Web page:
British Columbia

Little Sisters wins right to be heard in top court

A high-profile gay and lesbian bookstore in Vancouver has won the latest round in its legal battle over the seizure of imported books by Canada Customs.

A high-profile gay and lesbian bookstore in Vancouver has won the latest round in its legal battle over the seizure of imported books by Canada Customs.



The Supreme Court of Canada has agreed to hear the application by Little Sisters Book and Art Emporium to have its legal costs paid by the federal government.

For more than 20 years, Customs officers have been seizing Little Sisters' books, magazines and videos coming across the border – claiming they promote harmful sexual practices.

That's led to a protracted, expensive fight by owner Jim Deva. And he went to court to recover his legal costs.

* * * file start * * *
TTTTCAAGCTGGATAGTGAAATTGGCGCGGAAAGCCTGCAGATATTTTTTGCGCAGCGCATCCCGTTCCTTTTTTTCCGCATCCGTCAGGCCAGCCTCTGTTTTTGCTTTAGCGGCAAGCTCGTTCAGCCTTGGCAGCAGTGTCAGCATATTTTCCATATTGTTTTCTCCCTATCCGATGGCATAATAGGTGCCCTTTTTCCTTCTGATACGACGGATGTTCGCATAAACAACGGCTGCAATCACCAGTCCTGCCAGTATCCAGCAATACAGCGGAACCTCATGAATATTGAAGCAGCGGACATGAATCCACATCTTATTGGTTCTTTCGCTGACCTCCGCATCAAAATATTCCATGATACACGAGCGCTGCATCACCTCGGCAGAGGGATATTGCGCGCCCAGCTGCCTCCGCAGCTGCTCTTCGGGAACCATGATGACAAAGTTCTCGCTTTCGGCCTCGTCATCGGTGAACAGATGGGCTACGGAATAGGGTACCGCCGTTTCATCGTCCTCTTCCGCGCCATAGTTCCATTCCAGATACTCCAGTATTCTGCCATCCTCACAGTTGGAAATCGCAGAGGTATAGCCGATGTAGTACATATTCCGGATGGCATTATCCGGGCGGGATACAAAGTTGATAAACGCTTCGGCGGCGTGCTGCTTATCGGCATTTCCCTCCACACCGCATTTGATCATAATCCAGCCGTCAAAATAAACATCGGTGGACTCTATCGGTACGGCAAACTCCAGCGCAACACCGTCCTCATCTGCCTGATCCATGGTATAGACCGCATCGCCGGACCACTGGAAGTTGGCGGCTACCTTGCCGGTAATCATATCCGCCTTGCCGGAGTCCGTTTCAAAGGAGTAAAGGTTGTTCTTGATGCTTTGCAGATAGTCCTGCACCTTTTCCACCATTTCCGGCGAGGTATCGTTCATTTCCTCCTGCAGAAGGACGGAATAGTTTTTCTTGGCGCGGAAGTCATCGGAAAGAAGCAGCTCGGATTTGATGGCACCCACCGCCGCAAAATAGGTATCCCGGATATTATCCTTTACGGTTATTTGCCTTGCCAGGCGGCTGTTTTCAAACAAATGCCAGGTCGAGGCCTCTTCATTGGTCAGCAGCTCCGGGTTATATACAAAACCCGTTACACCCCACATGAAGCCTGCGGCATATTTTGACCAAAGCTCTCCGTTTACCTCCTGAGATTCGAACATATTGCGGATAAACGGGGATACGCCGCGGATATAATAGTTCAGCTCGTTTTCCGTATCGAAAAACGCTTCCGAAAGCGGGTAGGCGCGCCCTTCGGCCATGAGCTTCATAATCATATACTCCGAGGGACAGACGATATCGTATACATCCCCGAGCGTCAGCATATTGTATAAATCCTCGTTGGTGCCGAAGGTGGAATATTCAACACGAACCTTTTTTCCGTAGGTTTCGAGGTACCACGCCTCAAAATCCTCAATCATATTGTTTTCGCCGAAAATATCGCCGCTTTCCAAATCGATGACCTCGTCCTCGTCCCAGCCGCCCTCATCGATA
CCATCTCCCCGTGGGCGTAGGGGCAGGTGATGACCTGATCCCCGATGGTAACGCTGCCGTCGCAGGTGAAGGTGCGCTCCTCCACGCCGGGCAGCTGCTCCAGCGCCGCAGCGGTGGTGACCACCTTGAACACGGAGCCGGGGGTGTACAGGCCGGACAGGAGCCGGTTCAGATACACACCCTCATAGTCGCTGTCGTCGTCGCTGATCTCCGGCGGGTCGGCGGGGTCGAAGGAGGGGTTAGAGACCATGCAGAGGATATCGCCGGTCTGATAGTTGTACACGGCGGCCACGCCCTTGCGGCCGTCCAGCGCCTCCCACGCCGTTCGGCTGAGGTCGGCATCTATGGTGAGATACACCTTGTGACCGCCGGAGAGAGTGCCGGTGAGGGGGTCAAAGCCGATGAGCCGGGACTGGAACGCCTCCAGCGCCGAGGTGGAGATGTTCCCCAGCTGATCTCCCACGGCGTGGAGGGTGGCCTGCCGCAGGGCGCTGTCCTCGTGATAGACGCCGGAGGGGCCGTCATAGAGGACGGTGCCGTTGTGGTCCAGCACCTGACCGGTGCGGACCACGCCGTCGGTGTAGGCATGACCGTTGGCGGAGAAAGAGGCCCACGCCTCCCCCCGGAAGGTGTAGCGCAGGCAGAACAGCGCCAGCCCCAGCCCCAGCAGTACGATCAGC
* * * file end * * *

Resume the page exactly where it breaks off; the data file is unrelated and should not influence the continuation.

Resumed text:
Last year, Deva won a ruling in B.C. Supreme Court granting him unspecified legal costs, but that decision was reversed this year by the B.C. Court of Appeal.

Deva then appealed that decision to the country's highest court, which has agreed to review the case. No date has been set for the hearing in Ottawa.

Deva says if the Supreme Court had decided not to hear the case, he would have been forced to give up his fight with Canada Customs, "because they have more money than we do."

with files from Canadian Press

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